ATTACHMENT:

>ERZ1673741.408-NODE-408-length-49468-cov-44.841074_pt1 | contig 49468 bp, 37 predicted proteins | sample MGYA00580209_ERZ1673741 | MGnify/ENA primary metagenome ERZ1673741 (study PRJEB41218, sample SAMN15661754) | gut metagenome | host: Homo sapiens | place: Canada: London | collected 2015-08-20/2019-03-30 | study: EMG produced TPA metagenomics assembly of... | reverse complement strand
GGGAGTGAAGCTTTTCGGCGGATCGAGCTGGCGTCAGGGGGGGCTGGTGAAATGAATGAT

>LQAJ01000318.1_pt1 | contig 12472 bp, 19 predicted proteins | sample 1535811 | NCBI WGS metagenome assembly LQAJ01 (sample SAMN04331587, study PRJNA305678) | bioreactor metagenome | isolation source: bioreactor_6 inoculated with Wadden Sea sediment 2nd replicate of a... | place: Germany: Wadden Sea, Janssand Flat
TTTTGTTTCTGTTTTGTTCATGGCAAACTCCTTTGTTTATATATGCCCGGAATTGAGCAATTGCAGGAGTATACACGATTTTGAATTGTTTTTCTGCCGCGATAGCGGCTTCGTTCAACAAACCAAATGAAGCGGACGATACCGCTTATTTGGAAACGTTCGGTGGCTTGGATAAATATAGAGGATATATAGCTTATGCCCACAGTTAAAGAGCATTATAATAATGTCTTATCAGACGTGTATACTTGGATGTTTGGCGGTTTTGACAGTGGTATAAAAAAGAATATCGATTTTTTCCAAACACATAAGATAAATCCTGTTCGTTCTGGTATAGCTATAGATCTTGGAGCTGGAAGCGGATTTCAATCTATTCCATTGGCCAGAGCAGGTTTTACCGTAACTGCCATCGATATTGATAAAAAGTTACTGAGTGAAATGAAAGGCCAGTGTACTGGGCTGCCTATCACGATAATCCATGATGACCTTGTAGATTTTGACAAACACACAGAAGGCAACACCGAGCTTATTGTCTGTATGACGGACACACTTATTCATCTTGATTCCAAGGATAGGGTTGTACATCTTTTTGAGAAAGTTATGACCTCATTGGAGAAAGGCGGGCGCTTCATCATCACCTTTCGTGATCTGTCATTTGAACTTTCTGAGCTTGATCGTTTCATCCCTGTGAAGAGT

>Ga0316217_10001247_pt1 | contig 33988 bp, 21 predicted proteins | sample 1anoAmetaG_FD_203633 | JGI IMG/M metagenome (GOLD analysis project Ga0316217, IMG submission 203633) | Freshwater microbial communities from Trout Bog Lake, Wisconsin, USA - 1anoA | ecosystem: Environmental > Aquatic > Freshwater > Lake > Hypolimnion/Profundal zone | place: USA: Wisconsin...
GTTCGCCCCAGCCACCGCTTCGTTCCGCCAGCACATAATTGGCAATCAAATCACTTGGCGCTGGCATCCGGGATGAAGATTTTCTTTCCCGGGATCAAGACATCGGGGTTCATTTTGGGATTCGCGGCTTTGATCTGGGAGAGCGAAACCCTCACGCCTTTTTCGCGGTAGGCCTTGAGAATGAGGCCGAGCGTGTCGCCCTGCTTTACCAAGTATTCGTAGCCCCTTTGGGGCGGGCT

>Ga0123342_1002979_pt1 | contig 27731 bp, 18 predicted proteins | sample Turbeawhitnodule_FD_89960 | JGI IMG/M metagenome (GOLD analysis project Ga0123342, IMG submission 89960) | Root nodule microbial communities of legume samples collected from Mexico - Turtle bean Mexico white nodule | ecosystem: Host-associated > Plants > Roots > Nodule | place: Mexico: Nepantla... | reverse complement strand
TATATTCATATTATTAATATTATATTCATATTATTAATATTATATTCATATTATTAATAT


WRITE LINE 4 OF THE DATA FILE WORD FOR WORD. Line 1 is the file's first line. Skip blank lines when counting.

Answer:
TTTTGTTTCTGTTTTGTTCATGGCAAACTCCTTTGTTTATATATGCCCGGAATTGAGCAATTGCAGGAGTATACACGATTTTGAATTGTTTTTCTGCCGCGATAGCGGCTTCGTTCAACAAACCAAATGAAGCGGACGATACCGCTTATTTGGAAACGTTCGGTGGCTTGGATAAATATAGAGGATATATAGCTTATGCCCACAGTTAAAGAGCATTATAATAATGTCTTATCAGACGTGTATACTTGGATGTTTGGCGGTTTTGACAGTGGTATAAAAAAGAATATCGATTTTTTCCAAACACATAAGATAAATCCTGTTCGTTCTGGTATAGCTATAGATCTTGGAGCTGGAAGCGGATTTCAATCTATTCCATTGGCCAGAGCAGGTTTTACCGTAACTGCCATCGATATTGATAAAAAGTTACTGAGTGAAATGAAAGGCCAGTGTACTGGGCTGCCTATCACGATAATCCATGATGACCTTGTAGATTTTGACAAACACACAGAAGGCAACACCGAGCTTATTGTCTGTATGACGGACACACTTATTCATCTTGATTCCAAGGATAGGGTTGTACATCTTTTTGAGAAAGTTATGACCTCATTGGAGAAAGGCGGGCGCTTCATCATCACCTTTCGTGATCTGTCATTTGAACTTTCTGAGCTTGATCGTTTCATCCCTGTGAAGAGT